If a company manufactures a defective product, and an individual is injured by that product, the manufacturer may be liable for the damages suffered by the product-user. The product, be it a cleaning supply or an automobile part, or any number of different items found in everyday life, bears an element of responsibility of reliability and worthiness when it is delivered by a manufacturer. When that responsibility is breeched, legal remedy is available.
As the Fifth Circuit described in the seminal case of Matthews v. Remington Arms Co., in order for an injured party to win an action against a product manufacturer, that party must prove: (1) that the party, or another “person or entity” was using the product in a manner reasonably anticipated by the manufacturer; (2) that an aspect of the product directly caused the damage(s) claimed; “(3) the product was ‘unreasonably dangerous’ either in construction, design, or warning; and (4) the characteristic rendering the product unreasonably dangerous either ‘exist[ed] at the time the product left the control of its manufacturer or result[ed] from a reasonably anticipated alteration or modification of the product.’”
If a party can show that a product, used in a way reasonably anticipated, could harm a product-user, the manufacturer may have a legal duty to design its product in a manner which would avoid such harm. As explained by the Fifth Circuit, a reasonably anticipated use is a “use or handling of a product that the product’s manufacturer should reasonably expect of an ordinary person in the same or similar circumstances.” If it can be shown that a product was misused and that misuse resulted in the damages claimed by the product-user, then that user cannot collect against the manufacturer for his or her damages.
In the Matthews case, the plaintiff had borrowed a Model 710 rifle from another individual. The manufacturer designed the rifle to be fired with a bolt-assembly pin in place. Warnings were included in the rifle manual stating that the rifle should not be fired without the required pin. According to the Fifth Circuit, the defendant rifle manufacturer had not received any reports, prior to this lawsuit being filed, of its Model 710 rifle being fired without the required bolt-assembly pin. The Fifth Circuit found that someone had removed the bolt-assembly pin, and when the bolt-assembly pin was removed from the rifle in question and was not reinstalled, the rifle’s bolt head did not lock with the rifle’s barrel when later used by the plaintiff. This resulted in an uncontained explosion which caused the plaintiff’s injuries.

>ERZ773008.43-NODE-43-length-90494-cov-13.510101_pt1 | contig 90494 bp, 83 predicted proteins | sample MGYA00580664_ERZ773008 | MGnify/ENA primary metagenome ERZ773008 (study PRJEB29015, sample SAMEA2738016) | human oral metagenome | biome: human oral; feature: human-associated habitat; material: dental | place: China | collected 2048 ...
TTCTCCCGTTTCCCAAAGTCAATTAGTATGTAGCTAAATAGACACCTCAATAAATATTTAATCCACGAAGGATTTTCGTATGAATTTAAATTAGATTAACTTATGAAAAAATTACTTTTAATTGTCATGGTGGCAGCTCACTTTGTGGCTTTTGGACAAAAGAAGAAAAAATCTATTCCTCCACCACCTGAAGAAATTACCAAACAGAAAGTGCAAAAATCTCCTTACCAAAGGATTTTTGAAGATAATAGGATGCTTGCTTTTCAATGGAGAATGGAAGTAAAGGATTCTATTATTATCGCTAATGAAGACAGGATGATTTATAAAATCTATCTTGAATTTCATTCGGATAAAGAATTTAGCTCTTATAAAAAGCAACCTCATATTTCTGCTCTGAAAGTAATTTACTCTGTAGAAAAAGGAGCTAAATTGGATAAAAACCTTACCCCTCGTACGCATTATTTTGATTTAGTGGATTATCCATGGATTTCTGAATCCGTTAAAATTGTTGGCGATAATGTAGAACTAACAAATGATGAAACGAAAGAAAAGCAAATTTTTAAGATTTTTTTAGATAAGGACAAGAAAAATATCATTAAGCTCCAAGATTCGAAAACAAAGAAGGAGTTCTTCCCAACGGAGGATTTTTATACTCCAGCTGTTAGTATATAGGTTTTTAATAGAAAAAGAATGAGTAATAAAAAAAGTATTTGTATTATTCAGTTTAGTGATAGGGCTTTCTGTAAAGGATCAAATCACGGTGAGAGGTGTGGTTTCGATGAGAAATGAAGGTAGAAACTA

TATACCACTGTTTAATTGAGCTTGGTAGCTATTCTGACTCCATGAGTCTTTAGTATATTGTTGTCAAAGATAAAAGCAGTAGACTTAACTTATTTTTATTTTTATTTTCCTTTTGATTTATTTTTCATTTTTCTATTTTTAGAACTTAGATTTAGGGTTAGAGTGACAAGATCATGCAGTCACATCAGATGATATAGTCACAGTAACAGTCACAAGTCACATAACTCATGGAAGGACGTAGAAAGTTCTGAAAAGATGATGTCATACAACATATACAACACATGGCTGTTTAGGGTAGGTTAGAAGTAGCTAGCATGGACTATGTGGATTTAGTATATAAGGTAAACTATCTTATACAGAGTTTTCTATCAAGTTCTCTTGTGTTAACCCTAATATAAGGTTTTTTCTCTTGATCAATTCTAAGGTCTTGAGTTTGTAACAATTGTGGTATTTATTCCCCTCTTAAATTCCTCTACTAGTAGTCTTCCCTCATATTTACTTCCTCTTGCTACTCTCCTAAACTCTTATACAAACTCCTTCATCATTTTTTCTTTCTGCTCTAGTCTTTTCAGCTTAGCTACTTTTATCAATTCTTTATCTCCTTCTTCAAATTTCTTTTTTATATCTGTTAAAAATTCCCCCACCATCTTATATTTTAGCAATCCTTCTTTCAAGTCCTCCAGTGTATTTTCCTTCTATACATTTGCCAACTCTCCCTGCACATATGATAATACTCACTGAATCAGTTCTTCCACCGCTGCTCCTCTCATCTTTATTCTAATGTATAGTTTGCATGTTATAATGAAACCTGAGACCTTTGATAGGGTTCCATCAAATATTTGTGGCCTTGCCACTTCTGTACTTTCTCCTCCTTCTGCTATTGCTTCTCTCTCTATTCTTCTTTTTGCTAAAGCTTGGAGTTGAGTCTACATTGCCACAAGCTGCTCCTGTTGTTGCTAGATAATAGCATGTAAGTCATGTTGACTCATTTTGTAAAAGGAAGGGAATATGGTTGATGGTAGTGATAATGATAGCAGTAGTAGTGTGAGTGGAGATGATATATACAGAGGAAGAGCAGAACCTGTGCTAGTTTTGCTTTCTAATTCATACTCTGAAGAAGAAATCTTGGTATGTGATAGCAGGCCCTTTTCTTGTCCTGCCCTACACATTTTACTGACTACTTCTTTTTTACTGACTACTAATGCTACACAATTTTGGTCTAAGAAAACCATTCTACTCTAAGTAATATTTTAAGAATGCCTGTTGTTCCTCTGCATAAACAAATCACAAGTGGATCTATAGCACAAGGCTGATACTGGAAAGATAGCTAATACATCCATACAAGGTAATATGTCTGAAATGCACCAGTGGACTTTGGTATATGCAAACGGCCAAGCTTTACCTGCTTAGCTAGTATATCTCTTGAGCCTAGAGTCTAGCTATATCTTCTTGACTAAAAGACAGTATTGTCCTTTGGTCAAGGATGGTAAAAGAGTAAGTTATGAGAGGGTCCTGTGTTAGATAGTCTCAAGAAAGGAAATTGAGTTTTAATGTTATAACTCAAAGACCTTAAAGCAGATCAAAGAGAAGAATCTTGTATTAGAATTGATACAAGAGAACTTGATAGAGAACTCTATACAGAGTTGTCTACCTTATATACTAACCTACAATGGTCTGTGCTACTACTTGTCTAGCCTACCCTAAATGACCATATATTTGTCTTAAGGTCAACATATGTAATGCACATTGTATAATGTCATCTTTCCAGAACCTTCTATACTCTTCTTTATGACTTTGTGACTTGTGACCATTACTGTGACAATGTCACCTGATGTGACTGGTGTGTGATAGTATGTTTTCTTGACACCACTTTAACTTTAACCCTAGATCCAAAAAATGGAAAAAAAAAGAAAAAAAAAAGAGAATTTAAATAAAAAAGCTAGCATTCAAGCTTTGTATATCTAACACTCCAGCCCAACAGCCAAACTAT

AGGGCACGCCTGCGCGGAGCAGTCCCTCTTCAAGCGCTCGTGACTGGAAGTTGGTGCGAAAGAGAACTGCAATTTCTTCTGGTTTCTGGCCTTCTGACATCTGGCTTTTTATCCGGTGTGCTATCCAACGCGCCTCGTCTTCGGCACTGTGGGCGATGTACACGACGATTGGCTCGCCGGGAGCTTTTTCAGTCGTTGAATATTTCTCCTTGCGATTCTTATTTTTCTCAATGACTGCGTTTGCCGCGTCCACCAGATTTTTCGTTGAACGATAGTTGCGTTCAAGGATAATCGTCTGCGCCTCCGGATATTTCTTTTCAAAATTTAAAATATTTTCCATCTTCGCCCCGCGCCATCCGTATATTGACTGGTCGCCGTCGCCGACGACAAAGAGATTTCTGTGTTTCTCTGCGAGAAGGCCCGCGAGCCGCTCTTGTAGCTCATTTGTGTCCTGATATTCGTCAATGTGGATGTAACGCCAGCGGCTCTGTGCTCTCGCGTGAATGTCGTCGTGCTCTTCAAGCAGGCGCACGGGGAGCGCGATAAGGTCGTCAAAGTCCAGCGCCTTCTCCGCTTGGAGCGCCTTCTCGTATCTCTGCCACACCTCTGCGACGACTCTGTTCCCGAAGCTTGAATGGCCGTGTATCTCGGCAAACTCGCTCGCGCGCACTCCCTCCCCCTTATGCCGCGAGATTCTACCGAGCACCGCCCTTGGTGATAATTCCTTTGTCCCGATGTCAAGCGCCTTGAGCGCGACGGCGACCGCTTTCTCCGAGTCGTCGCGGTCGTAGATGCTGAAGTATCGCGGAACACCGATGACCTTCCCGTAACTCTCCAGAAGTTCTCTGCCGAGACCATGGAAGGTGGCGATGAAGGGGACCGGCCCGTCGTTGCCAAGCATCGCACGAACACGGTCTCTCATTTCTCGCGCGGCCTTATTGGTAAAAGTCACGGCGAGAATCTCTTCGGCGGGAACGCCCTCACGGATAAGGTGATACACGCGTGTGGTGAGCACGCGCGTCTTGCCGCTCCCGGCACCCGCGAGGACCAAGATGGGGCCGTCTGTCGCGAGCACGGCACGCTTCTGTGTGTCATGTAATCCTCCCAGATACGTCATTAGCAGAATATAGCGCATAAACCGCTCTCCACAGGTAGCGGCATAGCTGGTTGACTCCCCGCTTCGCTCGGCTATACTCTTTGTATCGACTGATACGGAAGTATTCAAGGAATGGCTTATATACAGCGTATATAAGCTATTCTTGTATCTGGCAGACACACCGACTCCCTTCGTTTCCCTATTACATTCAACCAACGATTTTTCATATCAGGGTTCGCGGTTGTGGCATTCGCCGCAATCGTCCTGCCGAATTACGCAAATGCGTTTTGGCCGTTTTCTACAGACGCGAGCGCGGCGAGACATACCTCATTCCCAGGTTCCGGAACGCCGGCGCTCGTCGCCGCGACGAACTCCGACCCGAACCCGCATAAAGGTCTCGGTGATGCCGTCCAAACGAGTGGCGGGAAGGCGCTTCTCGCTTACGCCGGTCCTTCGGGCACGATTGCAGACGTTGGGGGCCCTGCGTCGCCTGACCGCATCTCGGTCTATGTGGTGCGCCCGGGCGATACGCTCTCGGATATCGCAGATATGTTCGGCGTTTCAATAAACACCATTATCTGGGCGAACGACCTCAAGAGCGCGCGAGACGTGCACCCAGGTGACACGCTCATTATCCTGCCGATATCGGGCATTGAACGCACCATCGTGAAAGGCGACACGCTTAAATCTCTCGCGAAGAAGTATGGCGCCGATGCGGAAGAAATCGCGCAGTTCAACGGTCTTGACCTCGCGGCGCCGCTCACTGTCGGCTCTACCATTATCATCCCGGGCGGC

In the proceedings below, the trial court had found that the plaintiff’s injuries were not caused because the pin was defective, but rather because it had been removed from the rifle. The trial court also determined that the pin had been manufactured according to the applicable specifications. Therefore, the main issue before the Fifth Circuit in Matthews was whether or not it was fair of the trial court to find that the plaintiff had fired the rifle after the bolt-assembly pin had been removed and not reinstalled, as opposed to the plaintiff simply firing the rifle. The Fifth Circuit focused on whether or not the plaintiff had used the rifle in a manner reasonably anticipated by the rifle manufacturer to determine if the rifle manufacturer had a duty to the injured plaintiff, in this case, to design its rifle in such a way as to prevent the harm caused. After reviewing the case, and determining that the pin was missing at the time the plaintiff fired the rifle, the Fifth Circuit agreed with the trial court’s finding that the defendant rifle manufacturer should not have expected that someone would fire its Model 710 rifle after its bolt-assembly pin had been removed and not reinstalled. The Fifth Circuit found that the pin could have been removed by the plaintiff or another individual.
As this case demonstrates, cases involving defective products hinge on the facts. Although the court found that the user in this case was the ultimate cause of the damages he suffered, there are many instances where products malfunction through no error on the part of the user.
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